The best cheese in the world? It’s from Norway

Cow’s milk blue cheese made on family farm beats more than 3,000 entries from 31 countries

Norwegian cheesemaker Gunnar Waagen whose Kraftkar blue cheese was crowned world champion  2106

Norwegian cheesemaker Gunnar Waagen whose Kraftkar blue cheese was crowned world champion 2106

 

A farmhouse blue cheese from Norway called Kraftkar, made with pasteurised cow’s milk, was voted best cheese in the world by a panel of experts on Wednesday, beating off competition from more than 3,000 entries at the World Cheese Awards in San Sebastián, Spain.

On Thursday, the Norwegian cheese went up against all 28 previous winners of the title, and came out on top in the Champion of Champions judging, leading it to be described as “the best cheese ever made”.

The runner up was Ossau Iraty from Fromagerie Agour in France, and Le Gruyère AOP Premier Cru from Cremo SA von Mühlenen in Switzerland finished third in the Champion of Champions judging.

Two Spanish cheeses, Cala Blanc from Lacto Industrial Menorquina and Cremositos Del Zujar from Arteserena, finished joint runner-up in the 2016 world championship. The 12-months aged winning cheese from Norway scored 71 points out of a possible 80, ahead of the Spanish pair on 67.

“We are a family-run farm and work long days to make our cheese. We get up early every day and go to bed very late to make the best cheese we can, and so to win this award, I am very proud,” said winning cheesemaker Gunnar Waagen, who makes six cheeses that carry the Tingvollost name.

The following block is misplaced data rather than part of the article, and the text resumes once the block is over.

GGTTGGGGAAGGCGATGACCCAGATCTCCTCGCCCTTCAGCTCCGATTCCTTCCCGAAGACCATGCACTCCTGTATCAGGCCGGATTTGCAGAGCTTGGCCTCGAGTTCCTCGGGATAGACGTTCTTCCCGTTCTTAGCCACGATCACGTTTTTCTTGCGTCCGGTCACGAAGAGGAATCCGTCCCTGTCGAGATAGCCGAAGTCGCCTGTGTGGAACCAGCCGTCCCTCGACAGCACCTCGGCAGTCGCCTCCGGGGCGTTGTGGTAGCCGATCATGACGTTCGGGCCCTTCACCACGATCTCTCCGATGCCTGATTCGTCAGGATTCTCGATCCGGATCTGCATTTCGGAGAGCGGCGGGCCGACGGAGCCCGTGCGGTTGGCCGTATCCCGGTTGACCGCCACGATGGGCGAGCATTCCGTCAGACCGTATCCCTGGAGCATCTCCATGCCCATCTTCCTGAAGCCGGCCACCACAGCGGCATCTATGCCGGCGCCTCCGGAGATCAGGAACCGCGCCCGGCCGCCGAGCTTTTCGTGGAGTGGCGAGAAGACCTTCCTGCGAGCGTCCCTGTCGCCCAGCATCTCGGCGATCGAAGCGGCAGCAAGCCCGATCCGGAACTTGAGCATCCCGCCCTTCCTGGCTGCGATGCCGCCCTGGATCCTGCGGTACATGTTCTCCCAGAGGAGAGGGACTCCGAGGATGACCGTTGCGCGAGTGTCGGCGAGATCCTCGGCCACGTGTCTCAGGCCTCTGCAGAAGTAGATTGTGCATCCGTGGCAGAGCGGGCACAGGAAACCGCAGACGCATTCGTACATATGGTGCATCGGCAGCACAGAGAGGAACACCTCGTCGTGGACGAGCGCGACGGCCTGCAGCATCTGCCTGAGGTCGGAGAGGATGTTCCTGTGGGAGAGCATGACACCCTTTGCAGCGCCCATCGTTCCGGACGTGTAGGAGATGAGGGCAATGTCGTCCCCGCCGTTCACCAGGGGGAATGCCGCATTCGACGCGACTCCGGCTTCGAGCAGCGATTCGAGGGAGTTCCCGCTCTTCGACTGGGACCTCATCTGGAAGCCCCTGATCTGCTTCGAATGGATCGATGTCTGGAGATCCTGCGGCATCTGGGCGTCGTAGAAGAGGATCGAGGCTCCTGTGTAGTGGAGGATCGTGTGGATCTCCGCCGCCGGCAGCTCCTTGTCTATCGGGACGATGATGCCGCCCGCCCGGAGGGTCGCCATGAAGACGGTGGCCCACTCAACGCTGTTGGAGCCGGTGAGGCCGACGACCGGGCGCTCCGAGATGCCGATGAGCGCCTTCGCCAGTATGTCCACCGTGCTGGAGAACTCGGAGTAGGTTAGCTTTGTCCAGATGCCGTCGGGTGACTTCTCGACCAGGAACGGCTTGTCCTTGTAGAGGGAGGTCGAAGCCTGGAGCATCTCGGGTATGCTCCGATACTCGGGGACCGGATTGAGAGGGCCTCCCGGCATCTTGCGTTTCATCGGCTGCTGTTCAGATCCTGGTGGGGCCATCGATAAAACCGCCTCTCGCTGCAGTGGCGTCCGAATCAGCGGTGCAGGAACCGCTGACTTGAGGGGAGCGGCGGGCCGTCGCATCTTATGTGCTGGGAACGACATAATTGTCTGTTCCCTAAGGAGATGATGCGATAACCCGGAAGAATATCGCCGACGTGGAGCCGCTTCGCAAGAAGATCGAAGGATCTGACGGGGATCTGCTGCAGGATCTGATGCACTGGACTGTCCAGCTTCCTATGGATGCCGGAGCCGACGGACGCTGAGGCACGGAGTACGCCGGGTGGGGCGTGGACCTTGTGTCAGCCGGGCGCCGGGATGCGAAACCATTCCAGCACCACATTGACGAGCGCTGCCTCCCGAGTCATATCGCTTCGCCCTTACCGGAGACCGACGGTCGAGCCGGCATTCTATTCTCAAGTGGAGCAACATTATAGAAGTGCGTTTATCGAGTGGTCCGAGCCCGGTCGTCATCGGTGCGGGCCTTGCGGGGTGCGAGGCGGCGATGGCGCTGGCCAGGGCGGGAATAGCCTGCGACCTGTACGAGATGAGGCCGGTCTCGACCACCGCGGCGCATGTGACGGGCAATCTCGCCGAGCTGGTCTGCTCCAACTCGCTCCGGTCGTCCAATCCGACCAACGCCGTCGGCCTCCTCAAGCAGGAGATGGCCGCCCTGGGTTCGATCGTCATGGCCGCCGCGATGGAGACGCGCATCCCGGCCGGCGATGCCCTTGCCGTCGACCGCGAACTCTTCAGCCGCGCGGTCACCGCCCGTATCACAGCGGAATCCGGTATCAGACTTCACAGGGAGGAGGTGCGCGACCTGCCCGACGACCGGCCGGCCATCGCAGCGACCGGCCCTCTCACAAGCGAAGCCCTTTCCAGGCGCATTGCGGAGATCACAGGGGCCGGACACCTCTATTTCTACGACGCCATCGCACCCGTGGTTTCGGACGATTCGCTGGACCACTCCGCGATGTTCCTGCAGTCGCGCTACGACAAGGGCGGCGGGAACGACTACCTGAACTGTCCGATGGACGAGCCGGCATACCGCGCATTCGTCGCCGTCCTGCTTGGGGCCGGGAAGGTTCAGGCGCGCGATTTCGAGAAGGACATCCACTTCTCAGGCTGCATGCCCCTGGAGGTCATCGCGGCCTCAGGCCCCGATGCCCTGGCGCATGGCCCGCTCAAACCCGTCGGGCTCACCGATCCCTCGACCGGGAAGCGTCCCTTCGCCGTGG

The World Cheese Awards are in their 29th year, and attracted entries from 31 countries, from Mexico to Mozambique. “Cheeses of all shapes and sizes made their way by bicycle, boat, plane, train, truck and car to the Kursaal Congress Centre in San Sebastián, via 12 consolidation points in all corners of the globe,” the organisers said.

Then 266 cheese experts from 26 countries tasted, smelled and graded the entries in a single day, giving bronze, silver, gold and super gold awards to worthy entries. The judges worked in teams of four, and each of the 66 teams nominated one exception cheese for super gold status.

These were then reassessed, in front of a trade and consumer audience, by a team of 16 Super Jury members, before the world champion was announced.

In 2001, Carbery Mature Cheddar was joint-supreme champion at these awards, sharing the top spot with a French camembert. This was the only time an Irish cheese won the World Cheese Awards supreme honour. There were Irish cheeses in competition in San Sebastián this week. The complete results will be released on Friday and will be available subsequently at the Guild of Fine Food website here

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